- Nano Express
- Open Access
Color-tunable mixed photoluminescence emission from Alq3 organic layer in metal-Alq3-metal surface plasmon structure
© Chen et al.; licensee Springer. 2014
- Received: 29 June 2014
- Accepted: 30 September 2014
- Published: 13 October 2014
This work reports the color-tunable mixed photoluminescence (PL) emission from an Alq3 organic layer in an Au-Alq3-Au plasmonic structure through the combination of organic fluorescence emission and another form of emission that is enabled by the surface plasmons in the plasmonic structure. The emission wavelength of the latter depends on the Alq3 thickness and can be tuned within the Alq3 fluorescent spectra. Therefore, a two-color broadband, color-tunable mixed PL structure was obtained. Obvious changes in the Commission Internationale d’Eclairage (CIE) coordinates and the corresponding emission colors of Au-Alq3-Au samples clearly varied with the Alq3 thickness (90, 130, and 156 nm).
- Surface plasmon polariton
- White light
- Organic light-emitting
In recent years, organic light-emitting diodes (OLED) have been attracting considerable attention for various illumination applications because they exhibit excellent properties that traditional light sources do not, including high brightness, large size, transparency, and flexibility. OLED have been considered to be potential next generation of light sources [1–3]. To realize full color and white OLED, various color mixing structures, including multiple dopant emissive layers and multiple emissive layers, and down conversion in the optical microcavity, have been utilized with various degrees of success [4–10]. Some methods for generating white color emission from OLED have been developed, such as the method of partial energy transfer in which the OLED materials are doped with fluorescent/phosphorescent dyes [11–20]. The mixing of the EL from the host molecules with excimer/exciplex emissions has also been found to yield white emission [21–23]. Other methods involve stacking red-, green- and blue-emissive components on a charge generation layer (CGL) [24–29]. Recently, metal-dielectric-metal (MDM) surface plasmon (SP) structures, which are similar to planar optical microcavities, have attracted a great deal of attention because they have various potential applications in optoelectronic devices [30–34].
In an MDM structure with semi-infinitely thick metals, if the thickness of the dielectric is smaller than the SP penetration depth at the metal/dielectric interface, then the SPs on both interfaces of the dielectric layer can interact with each other and split into two hybridized SP modes: an odd SP with an anti-symmetric magnetic field distribution and an even SP with a symmetrical magnetic field distribution . The dispersion curve of the odd SP can cross the light line in air and shift up (or down) in energy when the dielectric thickness is reduced (or increased), indicating that the odd SP is not only radiative when one of the two semi-infinite thick metal layers is reduced to a finite and semi-transparent layer but that its energy is also tunable by variation of the dielectric thickness. Therefore, if the dielectric layer in the MDM structure is replaced with an organic emitter layer with a thickness of the order of an optical wavelength, then owing to near-field optics and the Purcell effect, the organic excitons can preferentially recombine into the odd SP that is confined in this metal-organic emitter layer-metal structure, and the radiative odd SP subsequently couples out of the device to photons in the air. This property has been investigated experimentally [32, 33].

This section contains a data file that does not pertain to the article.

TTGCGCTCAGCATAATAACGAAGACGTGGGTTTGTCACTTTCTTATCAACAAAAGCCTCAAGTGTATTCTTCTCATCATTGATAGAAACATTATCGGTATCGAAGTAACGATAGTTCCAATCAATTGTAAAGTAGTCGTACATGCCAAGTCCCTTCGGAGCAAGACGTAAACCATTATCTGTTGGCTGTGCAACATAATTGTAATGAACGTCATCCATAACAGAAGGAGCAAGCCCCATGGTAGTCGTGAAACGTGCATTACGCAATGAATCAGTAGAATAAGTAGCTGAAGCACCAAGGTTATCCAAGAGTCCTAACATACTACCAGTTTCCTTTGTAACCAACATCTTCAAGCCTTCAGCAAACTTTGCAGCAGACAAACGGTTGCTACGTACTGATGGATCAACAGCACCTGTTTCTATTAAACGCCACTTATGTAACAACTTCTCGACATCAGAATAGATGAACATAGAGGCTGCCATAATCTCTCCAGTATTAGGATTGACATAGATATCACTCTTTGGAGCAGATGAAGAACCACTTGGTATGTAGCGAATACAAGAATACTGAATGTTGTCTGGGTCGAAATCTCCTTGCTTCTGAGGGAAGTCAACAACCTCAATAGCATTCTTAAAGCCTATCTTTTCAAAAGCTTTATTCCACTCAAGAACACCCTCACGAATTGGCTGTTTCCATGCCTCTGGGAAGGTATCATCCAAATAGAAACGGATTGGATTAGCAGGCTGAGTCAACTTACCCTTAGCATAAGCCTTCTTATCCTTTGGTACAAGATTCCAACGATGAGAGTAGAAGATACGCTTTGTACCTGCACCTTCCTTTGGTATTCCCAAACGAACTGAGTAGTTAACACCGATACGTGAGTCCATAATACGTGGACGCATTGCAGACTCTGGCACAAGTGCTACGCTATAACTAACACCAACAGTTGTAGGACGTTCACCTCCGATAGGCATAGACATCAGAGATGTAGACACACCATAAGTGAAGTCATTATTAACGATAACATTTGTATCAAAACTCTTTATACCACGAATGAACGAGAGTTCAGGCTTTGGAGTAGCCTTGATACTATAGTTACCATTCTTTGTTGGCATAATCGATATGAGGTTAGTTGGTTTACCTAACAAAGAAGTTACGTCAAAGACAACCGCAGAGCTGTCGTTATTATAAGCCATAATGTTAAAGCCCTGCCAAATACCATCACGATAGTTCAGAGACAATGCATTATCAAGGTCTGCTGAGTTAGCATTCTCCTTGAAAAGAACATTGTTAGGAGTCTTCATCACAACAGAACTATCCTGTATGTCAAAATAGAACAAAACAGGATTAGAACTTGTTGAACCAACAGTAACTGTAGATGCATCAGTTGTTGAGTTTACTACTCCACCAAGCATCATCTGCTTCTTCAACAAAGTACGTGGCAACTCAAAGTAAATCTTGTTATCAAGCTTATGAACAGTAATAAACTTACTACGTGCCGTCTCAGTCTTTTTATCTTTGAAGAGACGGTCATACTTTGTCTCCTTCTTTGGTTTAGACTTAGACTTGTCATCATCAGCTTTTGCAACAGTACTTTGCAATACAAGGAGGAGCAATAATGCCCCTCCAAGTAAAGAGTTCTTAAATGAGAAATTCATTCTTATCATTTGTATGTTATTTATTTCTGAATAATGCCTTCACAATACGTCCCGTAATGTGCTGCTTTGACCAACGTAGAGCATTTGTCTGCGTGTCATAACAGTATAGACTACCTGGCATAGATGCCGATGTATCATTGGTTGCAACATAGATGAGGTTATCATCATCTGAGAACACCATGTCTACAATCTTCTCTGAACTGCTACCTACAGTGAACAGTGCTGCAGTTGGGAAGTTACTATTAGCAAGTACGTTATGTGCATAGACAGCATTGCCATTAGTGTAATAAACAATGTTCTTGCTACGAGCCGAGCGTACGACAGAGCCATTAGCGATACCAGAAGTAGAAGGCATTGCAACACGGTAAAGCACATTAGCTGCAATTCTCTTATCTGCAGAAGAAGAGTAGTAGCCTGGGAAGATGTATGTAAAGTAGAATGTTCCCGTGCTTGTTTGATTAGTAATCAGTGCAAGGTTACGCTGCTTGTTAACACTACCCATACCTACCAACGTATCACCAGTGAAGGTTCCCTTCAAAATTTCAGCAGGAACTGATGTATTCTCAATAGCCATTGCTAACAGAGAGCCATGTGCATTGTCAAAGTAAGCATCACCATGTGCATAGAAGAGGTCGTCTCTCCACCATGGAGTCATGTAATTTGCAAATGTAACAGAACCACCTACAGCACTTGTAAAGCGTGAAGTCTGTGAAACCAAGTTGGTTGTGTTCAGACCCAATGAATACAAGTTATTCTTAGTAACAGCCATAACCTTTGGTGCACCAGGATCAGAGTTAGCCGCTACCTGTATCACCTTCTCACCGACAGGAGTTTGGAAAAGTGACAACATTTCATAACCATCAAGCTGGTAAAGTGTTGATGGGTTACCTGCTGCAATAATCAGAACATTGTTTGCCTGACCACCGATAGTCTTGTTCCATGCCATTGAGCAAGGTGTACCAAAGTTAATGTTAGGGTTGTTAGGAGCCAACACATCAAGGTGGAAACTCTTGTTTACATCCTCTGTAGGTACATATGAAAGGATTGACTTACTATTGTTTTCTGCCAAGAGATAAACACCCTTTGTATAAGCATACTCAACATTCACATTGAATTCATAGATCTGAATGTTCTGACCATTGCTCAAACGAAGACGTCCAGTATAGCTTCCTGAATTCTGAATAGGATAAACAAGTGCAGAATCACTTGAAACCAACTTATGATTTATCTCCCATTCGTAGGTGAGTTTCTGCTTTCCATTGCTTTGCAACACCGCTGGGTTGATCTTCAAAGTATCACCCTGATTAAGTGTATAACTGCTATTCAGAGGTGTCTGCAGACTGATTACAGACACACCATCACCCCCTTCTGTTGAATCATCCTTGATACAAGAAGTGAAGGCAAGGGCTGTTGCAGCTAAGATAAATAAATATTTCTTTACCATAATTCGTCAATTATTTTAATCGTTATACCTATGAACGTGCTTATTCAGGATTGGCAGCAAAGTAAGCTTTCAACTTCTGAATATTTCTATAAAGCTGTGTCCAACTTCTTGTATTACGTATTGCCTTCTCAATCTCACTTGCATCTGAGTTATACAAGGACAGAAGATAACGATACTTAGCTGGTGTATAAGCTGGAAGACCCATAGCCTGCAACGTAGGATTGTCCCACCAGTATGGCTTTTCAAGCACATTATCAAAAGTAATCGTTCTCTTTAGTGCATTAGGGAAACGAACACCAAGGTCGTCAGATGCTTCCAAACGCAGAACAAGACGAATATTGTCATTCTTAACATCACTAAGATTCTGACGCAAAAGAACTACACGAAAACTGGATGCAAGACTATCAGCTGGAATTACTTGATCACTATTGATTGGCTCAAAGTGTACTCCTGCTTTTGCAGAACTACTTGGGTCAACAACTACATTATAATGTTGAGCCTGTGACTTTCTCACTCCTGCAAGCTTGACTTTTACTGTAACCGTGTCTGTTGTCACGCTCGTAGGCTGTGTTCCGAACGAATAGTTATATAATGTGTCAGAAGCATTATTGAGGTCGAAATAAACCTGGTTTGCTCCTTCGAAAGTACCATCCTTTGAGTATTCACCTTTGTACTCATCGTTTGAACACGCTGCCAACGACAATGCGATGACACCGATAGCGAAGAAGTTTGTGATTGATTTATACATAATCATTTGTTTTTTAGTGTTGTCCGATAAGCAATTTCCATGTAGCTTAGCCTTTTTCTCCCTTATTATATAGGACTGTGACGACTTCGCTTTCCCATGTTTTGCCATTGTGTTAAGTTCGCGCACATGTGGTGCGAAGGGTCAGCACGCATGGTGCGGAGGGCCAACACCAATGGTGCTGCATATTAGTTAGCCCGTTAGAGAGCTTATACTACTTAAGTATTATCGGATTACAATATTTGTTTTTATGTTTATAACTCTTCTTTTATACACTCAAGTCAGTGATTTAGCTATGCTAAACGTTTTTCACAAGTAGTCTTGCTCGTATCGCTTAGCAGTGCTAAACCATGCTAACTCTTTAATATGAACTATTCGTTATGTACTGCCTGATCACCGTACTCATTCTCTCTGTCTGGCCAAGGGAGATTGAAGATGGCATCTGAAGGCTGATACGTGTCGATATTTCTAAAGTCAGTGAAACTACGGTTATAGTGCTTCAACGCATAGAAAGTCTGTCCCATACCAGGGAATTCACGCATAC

However, the application of this light emission has so far received little attention. In this work, a color-tunable mixing method, using a single organic light-emitting layer that is embedded between two metal layers of finite thickness is proposed. When one of the two metals is of finite thickness and is semi-transparent, the organic fluorescence still occurs and serves as a constant source of light. Further light emission is produced through the odd SP, and the wavelength of this emission is tunable by variation of the thickness of the organic layer. Therefore, color-tunable mixed emission from an MDM structure with finite thickness metal layers can easily be realized.
Design and fabrication of sample
Color-tunable mixed PL emission was achieved by insertion of an emitting layer between two metal layers of finite thickness to form an MDM structure. The PL emission is produced by the combination of two kinds of emission. The first is the organic fluorescent emission; the second is enabled by the odd SP in the MDM structure, and its wavelength is tunable, resulting in a color-tunable mixed emission. This emission process provides a feasible approach to generating two-primary white light.
The authors would like to thank the Ministry of Science and Technology and the Bureau of Energy, Ministry of Economic Affairs of Taiwan, for financially supporting this research. Ted Knoy is appreciated for his editorial assistance.
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